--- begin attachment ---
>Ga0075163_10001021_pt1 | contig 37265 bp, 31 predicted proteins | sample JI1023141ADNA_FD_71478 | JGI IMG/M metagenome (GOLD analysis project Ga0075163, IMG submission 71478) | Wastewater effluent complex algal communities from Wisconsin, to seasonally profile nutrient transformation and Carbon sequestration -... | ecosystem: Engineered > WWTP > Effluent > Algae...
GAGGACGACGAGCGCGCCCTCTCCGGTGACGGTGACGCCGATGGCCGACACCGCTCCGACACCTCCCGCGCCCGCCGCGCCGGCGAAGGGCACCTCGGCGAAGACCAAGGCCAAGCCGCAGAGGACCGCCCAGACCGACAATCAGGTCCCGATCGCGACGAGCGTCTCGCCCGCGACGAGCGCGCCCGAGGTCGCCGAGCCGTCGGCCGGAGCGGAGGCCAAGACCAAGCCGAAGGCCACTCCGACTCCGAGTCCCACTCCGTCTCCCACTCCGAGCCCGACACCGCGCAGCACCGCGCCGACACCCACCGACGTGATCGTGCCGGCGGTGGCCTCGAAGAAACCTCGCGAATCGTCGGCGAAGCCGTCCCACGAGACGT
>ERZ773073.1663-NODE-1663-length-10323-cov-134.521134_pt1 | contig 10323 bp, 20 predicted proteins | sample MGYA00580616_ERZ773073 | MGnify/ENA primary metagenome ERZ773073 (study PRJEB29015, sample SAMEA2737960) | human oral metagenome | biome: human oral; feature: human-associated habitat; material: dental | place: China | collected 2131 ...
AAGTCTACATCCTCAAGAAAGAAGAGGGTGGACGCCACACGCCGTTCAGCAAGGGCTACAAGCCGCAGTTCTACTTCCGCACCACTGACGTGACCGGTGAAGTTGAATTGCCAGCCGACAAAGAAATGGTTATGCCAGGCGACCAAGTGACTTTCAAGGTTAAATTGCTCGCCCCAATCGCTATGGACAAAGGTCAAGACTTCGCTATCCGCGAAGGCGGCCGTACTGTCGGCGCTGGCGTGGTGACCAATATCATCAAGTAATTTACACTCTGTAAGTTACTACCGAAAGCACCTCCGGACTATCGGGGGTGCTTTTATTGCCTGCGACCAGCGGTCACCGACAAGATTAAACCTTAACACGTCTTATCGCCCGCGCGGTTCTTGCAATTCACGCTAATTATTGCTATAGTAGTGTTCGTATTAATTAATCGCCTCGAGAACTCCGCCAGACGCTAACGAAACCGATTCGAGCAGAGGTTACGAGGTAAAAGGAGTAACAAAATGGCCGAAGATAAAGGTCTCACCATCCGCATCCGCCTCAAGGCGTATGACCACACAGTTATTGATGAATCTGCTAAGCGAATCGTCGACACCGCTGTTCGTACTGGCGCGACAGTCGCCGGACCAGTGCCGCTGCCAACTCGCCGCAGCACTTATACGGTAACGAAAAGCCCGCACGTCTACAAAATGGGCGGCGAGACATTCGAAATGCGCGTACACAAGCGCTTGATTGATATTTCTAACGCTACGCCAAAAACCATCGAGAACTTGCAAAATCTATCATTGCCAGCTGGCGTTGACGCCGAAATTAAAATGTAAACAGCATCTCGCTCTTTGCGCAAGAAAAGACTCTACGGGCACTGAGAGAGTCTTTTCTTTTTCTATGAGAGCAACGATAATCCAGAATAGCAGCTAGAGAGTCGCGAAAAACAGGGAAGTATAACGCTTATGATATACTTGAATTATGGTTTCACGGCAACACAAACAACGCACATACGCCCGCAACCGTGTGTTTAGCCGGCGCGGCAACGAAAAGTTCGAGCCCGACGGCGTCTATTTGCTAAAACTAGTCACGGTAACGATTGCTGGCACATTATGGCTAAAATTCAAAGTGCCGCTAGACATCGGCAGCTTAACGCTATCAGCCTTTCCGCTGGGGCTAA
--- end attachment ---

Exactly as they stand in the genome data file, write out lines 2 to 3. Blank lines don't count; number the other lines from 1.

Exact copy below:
GAGGACGACGAGCGCGCCCTCTCCGGTGACGGTGACGCCGATGGCCGACACCGCTCCGACACCTCCCGCGCCCGCCGCGCCGGCGAAGGGCACCTCGGCGAAGACCAAGGCCAAGCCGCAGAGGACCGCCCAGACCGACAATCAGGTCCCGATCGCGACGAGCGTCTCGCCCGCGACGAGCGCGCCCGAGGTCGCCGAGCCGTCGGCCGGAGCGGAGGCCAAGACCAAGCCGAAGGCCACTCCGACTCCGAGTCCCACTCCGTCTCCCACTCCGAGCCCGACACCGCGCAGCACCGCGCCGACACCCACCGACGTGATCGTGCCGGCGGTGGCCTCGAAGAAACCTCGCGAATCGTCGGCGAAGCCGTCCCACGAGACGT
>ERZ773073.1663-NODE-1663-length-10323-cov-134.521134_pt1 | contig 10323 bp, 20 predicted proteins | sample MGYA00580616_ERZ773073 | MGnify/ENA primary metagenome ERZ773073 (study PRJEB29015, sample SAMEA2737960) | human oral metagenome | biome: human oral; feature: human-associated habitat; material: dental | place: China | collected 2131 ...